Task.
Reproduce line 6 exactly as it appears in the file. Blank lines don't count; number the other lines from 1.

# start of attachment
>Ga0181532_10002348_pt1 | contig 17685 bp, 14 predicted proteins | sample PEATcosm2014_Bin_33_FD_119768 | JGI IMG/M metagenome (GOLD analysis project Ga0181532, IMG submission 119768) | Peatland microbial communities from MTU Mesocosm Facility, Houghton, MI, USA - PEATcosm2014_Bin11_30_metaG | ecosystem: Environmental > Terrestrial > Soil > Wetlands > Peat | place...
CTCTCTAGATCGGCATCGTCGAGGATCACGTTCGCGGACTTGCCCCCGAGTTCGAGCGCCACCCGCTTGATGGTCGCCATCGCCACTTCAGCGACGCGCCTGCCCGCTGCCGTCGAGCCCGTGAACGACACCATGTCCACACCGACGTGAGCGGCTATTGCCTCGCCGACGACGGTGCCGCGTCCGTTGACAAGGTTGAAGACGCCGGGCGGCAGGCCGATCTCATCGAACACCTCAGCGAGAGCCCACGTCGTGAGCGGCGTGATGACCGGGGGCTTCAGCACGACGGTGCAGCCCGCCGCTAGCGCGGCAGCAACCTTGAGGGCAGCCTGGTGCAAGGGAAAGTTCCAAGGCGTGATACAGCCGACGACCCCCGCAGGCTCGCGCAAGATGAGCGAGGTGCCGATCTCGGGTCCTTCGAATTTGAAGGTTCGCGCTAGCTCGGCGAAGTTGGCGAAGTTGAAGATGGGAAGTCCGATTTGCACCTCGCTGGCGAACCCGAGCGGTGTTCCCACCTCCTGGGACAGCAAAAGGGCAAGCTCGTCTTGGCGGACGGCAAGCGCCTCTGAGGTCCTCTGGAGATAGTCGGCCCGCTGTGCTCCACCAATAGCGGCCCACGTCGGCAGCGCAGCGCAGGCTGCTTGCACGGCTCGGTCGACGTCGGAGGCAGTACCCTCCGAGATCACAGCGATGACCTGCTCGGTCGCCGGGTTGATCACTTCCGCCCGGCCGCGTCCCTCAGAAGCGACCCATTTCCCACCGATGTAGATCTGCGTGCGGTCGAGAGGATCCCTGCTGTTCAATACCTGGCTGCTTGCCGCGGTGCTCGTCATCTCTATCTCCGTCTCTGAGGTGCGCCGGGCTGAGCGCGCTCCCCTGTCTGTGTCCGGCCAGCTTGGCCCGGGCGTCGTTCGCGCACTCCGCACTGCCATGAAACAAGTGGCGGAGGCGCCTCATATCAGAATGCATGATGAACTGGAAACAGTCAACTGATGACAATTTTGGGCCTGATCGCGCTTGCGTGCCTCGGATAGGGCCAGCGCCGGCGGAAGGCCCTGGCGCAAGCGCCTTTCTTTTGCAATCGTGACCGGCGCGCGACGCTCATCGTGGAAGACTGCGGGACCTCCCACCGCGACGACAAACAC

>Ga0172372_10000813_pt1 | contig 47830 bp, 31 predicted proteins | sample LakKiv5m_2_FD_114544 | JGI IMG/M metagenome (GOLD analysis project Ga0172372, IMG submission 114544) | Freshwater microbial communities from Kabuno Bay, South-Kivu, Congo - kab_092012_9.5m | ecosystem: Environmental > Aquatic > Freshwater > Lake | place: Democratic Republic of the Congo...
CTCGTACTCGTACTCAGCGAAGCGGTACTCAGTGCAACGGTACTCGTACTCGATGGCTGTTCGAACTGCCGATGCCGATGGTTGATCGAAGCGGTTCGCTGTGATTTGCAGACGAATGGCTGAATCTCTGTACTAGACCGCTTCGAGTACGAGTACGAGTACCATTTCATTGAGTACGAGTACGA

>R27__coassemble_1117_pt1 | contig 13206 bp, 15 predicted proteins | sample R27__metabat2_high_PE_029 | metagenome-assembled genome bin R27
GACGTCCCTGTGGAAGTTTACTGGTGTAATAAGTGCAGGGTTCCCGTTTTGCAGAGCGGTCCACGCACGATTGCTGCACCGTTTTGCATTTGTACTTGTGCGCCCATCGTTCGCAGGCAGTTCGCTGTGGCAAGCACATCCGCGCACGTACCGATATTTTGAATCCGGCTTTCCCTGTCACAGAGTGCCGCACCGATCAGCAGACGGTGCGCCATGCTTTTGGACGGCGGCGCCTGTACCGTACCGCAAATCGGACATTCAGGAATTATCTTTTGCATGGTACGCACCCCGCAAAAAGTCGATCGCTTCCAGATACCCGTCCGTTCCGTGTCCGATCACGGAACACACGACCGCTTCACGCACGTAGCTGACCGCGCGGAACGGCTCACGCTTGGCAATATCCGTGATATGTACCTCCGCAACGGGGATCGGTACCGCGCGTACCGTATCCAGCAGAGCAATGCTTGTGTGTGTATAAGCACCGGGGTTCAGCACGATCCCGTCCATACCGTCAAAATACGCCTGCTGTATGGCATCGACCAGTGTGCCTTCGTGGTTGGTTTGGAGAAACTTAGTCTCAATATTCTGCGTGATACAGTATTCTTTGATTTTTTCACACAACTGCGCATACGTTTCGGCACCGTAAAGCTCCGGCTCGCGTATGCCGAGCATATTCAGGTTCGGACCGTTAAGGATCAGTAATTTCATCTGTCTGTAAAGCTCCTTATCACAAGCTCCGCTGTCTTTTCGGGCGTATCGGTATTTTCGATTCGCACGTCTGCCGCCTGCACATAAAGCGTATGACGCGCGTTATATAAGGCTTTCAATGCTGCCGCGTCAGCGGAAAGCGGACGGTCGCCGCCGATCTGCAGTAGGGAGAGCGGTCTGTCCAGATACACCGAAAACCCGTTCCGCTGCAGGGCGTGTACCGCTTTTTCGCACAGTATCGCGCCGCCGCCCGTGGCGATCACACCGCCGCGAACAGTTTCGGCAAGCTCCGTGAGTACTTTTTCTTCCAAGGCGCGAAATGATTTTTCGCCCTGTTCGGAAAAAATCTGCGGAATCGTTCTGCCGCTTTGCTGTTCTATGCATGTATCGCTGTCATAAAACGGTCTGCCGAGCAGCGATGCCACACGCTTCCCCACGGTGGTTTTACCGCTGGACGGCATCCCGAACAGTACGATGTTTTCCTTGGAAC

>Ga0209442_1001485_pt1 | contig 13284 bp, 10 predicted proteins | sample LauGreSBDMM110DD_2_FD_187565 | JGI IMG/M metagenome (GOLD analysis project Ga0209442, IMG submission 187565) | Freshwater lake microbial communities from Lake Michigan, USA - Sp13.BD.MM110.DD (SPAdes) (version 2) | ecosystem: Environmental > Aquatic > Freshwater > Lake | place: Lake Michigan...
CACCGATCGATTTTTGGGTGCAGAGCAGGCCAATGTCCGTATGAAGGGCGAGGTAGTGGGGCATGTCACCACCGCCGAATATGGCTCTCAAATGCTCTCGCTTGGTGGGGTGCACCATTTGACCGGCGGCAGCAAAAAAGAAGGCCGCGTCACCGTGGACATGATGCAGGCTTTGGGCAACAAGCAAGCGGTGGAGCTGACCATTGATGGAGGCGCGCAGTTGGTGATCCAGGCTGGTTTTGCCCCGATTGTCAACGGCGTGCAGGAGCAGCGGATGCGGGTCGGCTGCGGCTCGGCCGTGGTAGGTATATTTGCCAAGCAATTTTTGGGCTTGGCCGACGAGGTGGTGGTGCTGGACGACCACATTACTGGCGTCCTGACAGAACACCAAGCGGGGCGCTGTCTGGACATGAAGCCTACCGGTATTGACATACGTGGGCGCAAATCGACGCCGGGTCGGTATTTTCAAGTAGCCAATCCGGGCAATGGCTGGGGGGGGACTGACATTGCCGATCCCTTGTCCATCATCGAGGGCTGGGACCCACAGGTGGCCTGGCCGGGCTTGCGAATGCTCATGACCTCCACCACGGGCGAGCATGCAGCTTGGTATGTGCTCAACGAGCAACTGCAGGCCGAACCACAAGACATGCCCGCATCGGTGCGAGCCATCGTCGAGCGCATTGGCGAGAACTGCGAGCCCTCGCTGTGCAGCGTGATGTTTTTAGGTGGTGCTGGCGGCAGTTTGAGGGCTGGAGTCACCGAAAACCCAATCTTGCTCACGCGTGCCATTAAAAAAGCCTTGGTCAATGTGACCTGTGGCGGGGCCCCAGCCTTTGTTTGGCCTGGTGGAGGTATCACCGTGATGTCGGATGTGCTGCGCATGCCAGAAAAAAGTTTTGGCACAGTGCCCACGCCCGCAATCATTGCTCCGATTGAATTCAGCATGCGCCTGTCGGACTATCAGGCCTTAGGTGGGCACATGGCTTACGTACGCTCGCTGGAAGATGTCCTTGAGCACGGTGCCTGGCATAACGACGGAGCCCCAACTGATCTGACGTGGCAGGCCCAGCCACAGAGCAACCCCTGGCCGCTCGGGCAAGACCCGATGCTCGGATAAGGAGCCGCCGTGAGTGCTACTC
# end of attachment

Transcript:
GACGTCCCTGTGGAAGTTTACTGGTGTAATAAGTGCAGGGTTCCCGTTTTGCAGAGCGGTCCACGCACGATTGCTGCACCGTTTTGCATTTGTACTTGTGCGCCCATCGTTCGCAGGCAGTTCGCTGTGGCAAGCACATCCGCGCACGTACCGATATTTTGAATCCGGCTTTCCCTGTCACAGAGTGCCGCACCGATCAGCAGACGGTGCGCCATGCTTTTGGACGGCGGCGCCTGTACCGTACCGCAAATCGGACATTCAGGAATTATCTTTTGCATGGTACGCACCCCGCAAAAAGTCGATCGCTTCCAGATACCCGTCCGTTCCGTGTCCGATCACGGAACACACGACCGCTTCACGCACGTAGCTGACCGCGCGGAACGGCTCACGCTTGGCAATATCCGTGATATGTACCTCCGCAACGGGGATCGGTACCGCGCGTACCGTATCCAGCAGAGCAATGCTTGTGTGTGTATAAGCACCGGGGTTCAGCACGATCCCGTCCATACCGTCAAAATACGCCTGCTGTATGGCATCGACCAGTGTGCCTTCGTGGTTGGTTTGGAGAAACTTAGTCTCAATATTCTGCGTGATACAGTATTCTTTGATTTTTTCACACAACTGCGCATACGTTTCGGCACCGTAAAGCTCCGGCTCGCGTATGCCGAGCATATTCAGGTTCGGACCGTTAAGGATCAGTAATTTCATCTGTCTGTAAAGCTCCTTATCACAAGCTCCGCTGTCTTTTCGGGCGTATCGGTATTTTCGATTCGCACGTCTGCCGCCTGCACATAAAGCGTATGACGCGCGTTATATAAGGCTTTCAATGCTGCCGCGTCAGCGGAAAGCGGACGGTCGCCGCCGATCTGCAGTAGGGAGAGCGGTCTGTCCAGATACACCGAAAACCCGTTCCGCTGCAGGGCGTGTACCGCTTTTTCGCACAGTATCGCGCCGCCGCCCGTGGCGATCACACCGCCGCGAACAGTTTCGGCAAGCTCCGTGAGTACTTTTTCTTCCAAGGCGCGAAATGATTTTTCGCCCTGTTCGGAAAAAATCTGCGGAATCGTTCTGCCGCTTTGCTGTTCTATGCATGTATCGCTGTCATAAAACGGTCTGCCGAGCAGCGATGCCACACGCTTCCCCACGGTGGTTTTACCGCTGGACGGCATCCCGAACAGTACGATGTTTTCCTTGGAAC